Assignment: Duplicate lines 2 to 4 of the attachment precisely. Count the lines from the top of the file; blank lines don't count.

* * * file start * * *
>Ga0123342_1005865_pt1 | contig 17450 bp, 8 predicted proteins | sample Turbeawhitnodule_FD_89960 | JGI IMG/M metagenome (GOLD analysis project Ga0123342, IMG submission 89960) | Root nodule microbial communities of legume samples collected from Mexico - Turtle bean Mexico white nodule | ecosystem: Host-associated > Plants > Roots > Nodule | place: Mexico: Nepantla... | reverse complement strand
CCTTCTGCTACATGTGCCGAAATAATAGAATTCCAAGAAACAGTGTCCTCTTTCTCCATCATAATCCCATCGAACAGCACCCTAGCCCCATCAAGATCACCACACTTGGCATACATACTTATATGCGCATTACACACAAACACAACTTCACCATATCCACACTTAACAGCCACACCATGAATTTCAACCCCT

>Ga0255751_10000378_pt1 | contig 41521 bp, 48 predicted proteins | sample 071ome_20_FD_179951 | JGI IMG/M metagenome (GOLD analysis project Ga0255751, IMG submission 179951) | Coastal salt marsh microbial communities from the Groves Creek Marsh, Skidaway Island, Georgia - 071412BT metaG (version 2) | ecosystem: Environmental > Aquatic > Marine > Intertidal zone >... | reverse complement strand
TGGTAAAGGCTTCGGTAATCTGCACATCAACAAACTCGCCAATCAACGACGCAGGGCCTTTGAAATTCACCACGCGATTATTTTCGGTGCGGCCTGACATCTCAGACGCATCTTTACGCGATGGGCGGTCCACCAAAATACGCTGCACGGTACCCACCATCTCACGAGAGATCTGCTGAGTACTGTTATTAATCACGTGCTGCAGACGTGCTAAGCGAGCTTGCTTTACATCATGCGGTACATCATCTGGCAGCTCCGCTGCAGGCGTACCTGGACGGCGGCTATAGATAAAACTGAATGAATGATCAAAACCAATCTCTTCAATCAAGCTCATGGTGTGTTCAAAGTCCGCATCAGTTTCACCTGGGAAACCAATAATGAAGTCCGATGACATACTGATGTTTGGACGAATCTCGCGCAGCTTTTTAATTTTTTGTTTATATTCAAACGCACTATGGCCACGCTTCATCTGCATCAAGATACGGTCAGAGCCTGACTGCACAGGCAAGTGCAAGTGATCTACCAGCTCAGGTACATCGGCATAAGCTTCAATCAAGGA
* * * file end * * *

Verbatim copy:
CCTTCTGCTACATGTGCCGAAATAATAGAATTCCAAGAAACAGTGTCCTCTTTCTCCATCATAATCCCATCGAACAGCACCCTAGCCCCATCAAGATCACCACACTTGGCATACATACTTATATGCGCATTACACACAAACACAACTTCACCATATCCACACTTAACAGCCACACCATGAATTTCAACCCCT

>Ga0255751_10000378_pt1 | contig 41521 bp, 48 predicted proteins | sample 071ome_20_FD_179951 | JGI IMG/M metagenome (GOLD analysis project Ga0255751, IMG submission 179951) | Coastal salt marsh microbial communities from the Groves Creek Marsh, Skidaway Island, Georgia - 071412BT metaG (version 2) | ecosystem: Environmental > Aquatic > Marine > Intertidal zone >... | reverse complement strand
TGGTAAAGGCTTCGGTAATCTGCACATCAACAAACTCGCCAATCAACGACGCAGGGCCTTTGAAATTCACCACGCGATTATTTTCGGTGCGGCCTGACATCTCAGACGCATCTTTACGCGATGGGCGGTCCACCAAAATACGCTGCACGGTACCCACCATCTCACGAGAGATCTGCTGAGTACTGTTATTAATCACGTGCTGCAGACGTGCTAAGCGAGCTTGCTTTACATCATGCGGTACATCATCTGGCAGCTCCGCTGCAGGCGTACCTGGACGGCGGCTATAGATAAAACTGAATGAATGATCAAAACCAATCTCTTCAATCAAGCTCATGGTGTGTTCAAAGTCCGCATCAGTTTCACCTGGGAAACCAATAATGAAGTCCGATGACATACTGATGTTTGGACGAATCTCGCGCAGCTTTTTAATTTTTTGTTTATATTCAAACGCACTATGGCCACGCTTCATCTGCATCAAGATACGGTCAGAGCCTGACTGCACAGGCAAGTGCAAGTGATCTACCAGCTCAGGTACATCGGCATAAGCTTCAATCAAGGA